BEIJING – The global spread of the H1N1 virus will endanger more lives as it speeds up in coming months and governments must boost preparations for a swift response, the World Health Organization said Friday.
There will soon be a period of further global spread of the virus, and most countries may see swine flu cases double every three to four days for several months until peak transmission is reached, said WHO's Western Pacific director, Shin Young-soo.
"At a certain point, there will seem to be an explosion in case numbers," Shin told a symposium of health officials and experts in Beijing. "It is certain there will be more cases and more deaths."
WHO has declared the H1N1 strain a pandemic, and it has killed almost 1,800 people worldwide through last week. International attention has focused on how the pandemic is progressing in southern hemisphere countries such as Australia, which are experiencing winter and their flu season.
But it is in developing countries where the accelerated spread of H1N1 poses the greatest threat as it places underequipped and underfunded health systems under severe strain, Shin said.
WHO earlier estimated that as many as 2 billion people could become infected over the next two years — nearly one-third of the world's population.
Health officials and drug makers are looking into ways to speed up production of a vaccine before the northern hemisphere enters its flu season in coming months. Estimates for when a vaccine will be available range from September to December.
Delegates from Bangladesh and Myanmar appealed for help in procuring vaccines or making them more affordable for poorer countries, saying they were left vulnerable while rich nations pre-ordered most of the available stock.
"Developing countries like us, we have to fight this war without vaccines," said Mya Oo, deputy health minister of Myanmar. He urged pharmaceutical companies to consider selling the vaccines to developing countries at just above cost.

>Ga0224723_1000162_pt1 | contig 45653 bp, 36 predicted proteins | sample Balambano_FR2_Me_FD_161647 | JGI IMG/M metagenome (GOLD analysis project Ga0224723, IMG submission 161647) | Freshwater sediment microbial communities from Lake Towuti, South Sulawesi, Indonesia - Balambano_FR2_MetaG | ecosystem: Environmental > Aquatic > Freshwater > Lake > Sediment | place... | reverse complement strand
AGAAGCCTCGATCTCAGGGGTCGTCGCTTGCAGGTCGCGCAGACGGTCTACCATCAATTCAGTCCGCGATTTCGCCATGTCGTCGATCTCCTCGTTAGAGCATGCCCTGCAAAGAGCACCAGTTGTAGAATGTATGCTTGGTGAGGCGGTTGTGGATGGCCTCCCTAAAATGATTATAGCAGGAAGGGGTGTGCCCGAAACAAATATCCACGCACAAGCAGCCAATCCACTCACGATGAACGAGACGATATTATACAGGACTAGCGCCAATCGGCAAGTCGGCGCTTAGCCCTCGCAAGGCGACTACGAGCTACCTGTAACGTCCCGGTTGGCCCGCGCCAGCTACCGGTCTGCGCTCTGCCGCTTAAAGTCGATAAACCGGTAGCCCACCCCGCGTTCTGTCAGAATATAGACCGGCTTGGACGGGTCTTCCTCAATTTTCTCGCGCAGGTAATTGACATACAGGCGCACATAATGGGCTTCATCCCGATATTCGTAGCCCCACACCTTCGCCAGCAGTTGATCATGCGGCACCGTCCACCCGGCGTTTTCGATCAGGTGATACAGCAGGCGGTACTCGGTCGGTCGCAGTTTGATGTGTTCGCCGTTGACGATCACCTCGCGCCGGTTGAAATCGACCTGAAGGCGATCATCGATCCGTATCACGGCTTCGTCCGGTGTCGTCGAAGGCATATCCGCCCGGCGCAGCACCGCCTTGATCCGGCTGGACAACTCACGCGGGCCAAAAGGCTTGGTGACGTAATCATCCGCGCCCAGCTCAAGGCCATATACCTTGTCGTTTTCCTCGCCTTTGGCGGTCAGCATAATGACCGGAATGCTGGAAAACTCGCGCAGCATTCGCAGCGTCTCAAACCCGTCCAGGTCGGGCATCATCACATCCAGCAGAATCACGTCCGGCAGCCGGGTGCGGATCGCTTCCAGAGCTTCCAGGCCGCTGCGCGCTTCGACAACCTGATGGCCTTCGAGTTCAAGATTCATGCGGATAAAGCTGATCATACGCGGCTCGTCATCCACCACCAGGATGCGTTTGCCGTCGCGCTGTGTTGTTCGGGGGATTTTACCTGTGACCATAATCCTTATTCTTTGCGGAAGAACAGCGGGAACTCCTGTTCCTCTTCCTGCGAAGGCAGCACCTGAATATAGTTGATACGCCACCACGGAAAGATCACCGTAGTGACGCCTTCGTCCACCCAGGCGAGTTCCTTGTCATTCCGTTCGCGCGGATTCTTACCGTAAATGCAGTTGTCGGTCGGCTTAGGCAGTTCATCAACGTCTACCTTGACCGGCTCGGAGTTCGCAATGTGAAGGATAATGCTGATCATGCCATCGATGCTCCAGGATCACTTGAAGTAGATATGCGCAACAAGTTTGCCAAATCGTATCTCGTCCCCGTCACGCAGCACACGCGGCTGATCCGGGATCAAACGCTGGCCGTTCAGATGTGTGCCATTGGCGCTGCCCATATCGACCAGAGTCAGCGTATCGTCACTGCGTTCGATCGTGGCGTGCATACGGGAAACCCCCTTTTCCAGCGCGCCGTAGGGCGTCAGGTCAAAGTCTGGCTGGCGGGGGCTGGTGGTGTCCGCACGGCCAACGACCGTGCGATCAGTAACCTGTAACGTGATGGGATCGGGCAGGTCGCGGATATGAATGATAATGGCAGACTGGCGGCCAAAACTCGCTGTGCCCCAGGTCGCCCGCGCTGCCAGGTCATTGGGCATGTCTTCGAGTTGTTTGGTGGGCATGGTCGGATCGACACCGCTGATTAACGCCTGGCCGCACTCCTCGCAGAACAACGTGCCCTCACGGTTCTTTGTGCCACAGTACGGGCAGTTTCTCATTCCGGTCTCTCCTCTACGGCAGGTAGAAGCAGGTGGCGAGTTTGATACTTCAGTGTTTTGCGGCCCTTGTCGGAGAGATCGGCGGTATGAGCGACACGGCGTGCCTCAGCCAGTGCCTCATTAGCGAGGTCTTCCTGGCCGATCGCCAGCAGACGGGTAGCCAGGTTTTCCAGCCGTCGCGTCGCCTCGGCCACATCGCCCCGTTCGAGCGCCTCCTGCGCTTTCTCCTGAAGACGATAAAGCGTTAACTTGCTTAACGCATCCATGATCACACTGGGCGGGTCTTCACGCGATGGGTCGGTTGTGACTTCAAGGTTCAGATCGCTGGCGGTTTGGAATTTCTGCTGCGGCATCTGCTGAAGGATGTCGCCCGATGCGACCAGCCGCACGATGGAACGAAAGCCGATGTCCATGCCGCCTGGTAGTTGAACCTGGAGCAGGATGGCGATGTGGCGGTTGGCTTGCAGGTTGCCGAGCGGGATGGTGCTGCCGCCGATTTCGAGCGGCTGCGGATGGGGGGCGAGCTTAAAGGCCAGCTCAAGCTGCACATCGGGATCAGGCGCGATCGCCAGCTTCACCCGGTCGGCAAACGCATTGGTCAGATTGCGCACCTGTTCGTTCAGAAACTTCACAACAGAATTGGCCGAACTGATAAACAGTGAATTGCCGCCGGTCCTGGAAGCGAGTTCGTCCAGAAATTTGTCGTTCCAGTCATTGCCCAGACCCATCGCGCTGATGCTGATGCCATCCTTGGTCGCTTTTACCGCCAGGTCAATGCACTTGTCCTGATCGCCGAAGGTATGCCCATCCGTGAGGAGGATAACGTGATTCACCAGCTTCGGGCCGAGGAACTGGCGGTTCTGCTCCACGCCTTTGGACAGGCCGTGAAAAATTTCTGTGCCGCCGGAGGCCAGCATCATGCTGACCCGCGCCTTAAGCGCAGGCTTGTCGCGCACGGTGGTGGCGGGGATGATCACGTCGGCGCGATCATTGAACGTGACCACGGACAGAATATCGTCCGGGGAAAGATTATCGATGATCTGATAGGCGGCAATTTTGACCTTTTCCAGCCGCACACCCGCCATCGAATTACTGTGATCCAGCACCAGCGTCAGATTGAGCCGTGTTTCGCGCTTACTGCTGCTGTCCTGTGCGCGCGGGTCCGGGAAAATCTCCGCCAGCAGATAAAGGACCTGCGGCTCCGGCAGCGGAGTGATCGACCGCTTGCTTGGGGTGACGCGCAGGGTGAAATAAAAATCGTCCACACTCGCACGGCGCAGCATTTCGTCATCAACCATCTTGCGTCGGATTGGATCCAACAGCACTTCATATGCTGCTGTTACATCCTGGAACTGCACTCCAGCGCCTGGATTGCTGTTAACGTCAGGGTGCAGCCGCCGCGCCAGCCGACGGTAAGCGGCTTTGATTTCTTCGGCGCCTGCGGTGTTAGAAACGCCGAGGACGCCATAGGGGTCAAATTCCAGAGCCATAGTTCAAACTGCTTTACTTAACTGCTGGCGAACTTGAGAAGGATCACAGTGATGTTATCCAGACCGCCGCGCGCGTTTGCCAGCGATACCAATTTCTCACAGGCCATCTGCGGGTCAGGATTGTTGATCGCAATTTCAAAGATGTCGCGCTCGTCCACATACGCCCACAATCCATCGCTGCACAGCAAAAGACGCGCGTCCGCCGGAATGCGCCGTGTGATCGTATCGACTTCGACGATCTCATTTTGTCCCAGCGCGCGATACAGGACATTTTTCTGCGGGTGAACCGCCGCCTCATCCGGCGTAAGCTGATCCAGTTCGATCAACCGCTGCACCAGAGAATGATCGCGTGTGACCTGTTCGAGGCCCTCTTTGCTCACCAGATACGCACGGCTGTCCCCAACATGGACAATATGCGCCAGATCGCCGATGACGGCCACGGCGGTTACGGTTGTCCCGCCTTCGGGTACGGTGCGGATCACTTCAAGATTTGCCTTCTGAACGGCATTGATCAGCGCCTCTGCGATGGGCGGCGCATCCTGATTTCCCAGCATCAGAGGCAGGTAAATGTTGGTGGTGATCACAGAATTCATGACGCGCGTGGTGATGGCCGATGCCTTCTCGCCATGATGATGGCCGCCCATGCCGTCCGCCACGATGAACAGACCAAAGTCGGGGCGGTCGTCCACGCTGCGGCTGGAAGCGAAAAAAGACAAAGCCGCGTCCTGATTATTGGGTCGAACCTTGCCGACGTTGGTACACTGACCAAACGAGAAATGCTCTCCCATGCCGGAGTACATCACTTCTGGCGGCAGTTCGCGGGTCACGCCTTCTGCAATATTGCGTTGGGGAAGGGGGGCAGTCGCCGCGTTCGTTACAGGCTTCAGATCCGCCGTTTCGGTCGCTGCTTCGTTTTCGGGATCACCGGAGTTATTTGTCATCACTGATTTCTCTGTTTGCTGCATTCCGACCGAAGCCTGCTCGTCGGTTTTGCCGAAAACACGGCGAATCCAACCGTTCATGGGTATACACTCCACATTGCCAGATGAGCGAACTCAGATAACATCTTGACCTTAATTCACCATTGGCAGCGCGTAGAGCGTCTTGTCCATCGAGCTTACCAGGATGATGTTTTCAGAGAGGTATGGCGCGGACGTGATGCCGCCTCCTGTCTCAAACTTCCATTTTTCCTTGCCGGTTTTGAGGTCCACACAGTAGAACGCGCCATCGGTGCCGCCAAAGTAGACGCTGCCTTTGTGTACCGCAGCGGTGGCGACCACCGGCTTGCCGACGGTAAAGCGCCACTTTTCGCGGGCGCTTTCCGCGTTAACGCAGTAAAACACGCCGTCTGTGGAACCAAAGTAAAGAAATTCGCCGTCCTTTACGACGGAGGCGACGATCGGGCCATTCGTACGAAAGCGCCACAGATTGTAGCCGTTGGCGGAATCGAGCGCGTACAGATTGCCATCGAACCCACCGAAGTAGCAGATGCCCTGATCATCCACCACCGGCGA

WHO's flu chief, Keiji Fukuda, said the agency was working hard on the issue, and noted that two drug makers had pledged to donate 150 million doses of vaccine to poorer countries by the end of October. He said more research was needed to determine how vaccines will be priced.
"Among the many pandemic response issues, this is probably the most critical issue: how we mobilize the vaccines, how we get them to developing countries," Fukuda said.
WHO has stressed that most cases of H1N1are mild and require no treatment, but the fear is that a rash of new infections could overwhelm hospitals and health authorities, especially in poorer countries.
Shin said governments must act quickly to educate the public, prepare their health systems to care for severe cases and protect those deemed more vulnerable to prevent unnecessary deaths.
"We only have a short time period to reach the state of preparedness deemed necessary," Shin said. "Communities must be aware before a pandemic strikes as to what they can do to reduce the spread of the virus, and how to obtain early treatment of severe cases."
Pregnant women face a higher risk of complications, and the virus also has more severe effects on people with underlying medical conditions such as asthma, cardiovascular disease, diabetes, autoimmune disorders and diabetes, WHO chief Margaret Chan said in a video address.
The last pandemic — the Hong Kong flu of 1968 — killed about 1 million people. Ordinary flu kills about 250,000 to 500,000 people each year.
The flu strain is also continuing to spread during summer in the northern hemisphere. Normally, flu viruses disappear with warm weather, but swine flu is proving to be resilient.